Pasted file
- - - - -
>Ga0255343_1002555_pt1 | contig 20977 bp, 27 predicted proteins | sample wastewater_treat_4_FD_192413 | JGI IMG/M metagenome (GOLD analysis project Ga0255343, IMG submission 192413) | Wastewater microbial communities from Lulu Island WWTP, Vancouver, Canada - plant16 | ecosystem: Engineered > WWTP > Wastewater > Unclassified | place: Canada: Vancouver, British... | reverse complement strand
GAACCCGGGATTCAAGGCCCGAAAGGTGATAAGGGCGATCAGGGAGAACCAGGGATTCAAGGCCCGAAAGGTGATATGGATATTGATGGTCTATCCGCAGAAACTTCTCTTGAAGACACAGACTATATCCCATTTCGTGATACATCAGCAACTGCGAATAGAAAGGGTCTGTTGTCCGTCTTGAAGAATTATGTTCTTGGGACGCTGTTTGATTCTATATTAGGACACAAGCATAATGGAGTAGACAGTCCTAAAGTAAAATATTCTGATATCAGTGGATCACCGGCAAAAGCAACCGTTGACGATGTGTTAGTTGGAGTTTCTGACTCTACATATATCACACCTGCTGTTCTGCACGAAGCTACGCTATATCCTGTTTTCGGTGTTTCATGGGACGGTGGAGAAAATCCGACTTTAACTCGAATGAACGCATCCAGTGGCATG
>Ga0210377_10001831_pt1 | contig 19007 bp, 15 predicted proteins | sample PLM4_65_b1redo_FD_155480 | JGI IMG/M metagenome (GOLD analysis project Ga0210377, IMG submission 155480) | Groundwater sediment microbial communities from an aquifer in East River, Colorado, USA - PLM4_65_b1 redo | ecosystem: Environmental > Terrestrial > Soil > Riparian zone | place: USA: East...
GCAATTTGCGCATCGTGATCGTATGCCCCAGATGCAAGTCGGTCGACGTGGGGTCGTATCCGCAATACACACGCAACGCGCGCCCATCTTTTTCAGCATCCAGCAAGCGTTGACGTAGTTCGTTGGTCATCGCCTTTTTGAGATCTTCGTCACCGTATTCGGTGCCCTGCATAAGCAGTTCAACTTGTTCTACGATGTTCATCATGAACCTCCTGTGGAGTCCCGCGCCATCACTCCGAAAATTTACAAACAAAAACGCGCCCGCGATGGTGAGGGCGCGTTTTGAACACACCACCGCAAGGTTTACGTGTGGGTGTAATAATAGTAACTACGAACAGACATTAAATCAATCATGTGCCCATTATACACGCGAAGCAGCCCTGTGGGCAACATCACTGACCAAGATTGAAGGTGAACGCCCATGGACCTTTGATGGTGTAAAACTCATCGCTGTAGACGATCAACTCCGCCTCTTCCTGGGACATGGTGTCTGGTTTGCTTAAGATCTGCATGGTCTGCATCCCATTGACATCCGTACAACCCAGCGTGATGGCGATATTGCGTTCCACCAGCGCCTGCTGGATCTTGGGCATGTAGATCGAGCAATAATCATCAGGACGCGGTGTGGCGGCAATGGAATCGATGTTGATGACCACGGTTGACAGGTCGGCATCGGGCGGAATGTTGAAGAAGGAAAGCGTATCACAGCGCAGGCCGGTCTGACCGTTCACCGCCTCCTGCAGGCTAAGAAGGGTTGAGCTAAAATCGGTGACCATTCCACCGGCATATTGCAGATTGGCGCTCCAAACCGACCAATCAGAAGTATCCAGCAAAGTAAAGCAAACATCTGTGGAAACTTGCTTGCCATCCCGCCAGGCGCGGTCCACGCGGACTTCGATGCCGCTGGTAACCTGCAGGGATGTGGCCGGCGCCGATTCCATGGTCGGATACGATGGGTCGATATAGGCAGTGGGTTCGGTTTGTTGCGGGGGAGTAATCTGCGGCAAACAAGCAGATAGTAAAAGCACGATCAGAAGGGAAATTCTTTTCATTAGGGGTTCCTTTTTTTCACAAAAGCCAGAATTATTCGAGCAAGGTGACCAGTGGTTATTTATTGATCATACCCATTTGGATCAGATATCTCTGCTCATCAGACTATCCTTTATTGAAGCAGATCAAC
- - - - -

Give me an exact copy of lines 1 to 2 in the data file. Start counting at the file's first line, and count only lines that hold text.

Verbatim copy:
>Ga0255343_1002555_pt1 | contig 20977 bp, 27 predicted proteins | sample wastewater_treat_4_FD_192413 | JGI IMG/M metagenome (GOLD analysis project Ga0255343, IMG submission 192413) | Wastewater microbial communities from Lulu Island WWTP, Vancouver, Canada - plant16 | ecosystem: Engineered > WWTP > Wastewater > Unclassified | place: Canada: Vancouver, British... | reverse complement strand
GAACCCGGGATTCAAGGCCCGAAAGGTGATAAGGGCGATCAGGGAGAACCAGGGATTCAAGGCCCGAAAGGTGATATGGATATTGATGGTCTATCCGCAGAAACTTCTCTTGAAGACACAGACTATATCCCATTTCGTGATACATCAGCAACTGCGAATAGAAAGGGTCTGTTGTCCGTCTTGAAGAATTATGTTCTTGGGACGCTGTTTGATTCTATATTAGGACACAAGCATAATGGAGTAGACAGTCCTAAAGTAAAATATTCTGATATCAGTGGATCACCGGCAAAAGCAACCGTTGACGATGTGTTAGTTGGAGTTTCTGACTCTACATATATCACACCTGCTGTTCTGCACGAAGCTACGCTATATCCTGTTTTCGGTGTTTCATGGGACGGTGGAGAAAATCCGACTTTAACTCGAATGAACGCATCCAGTGGCATG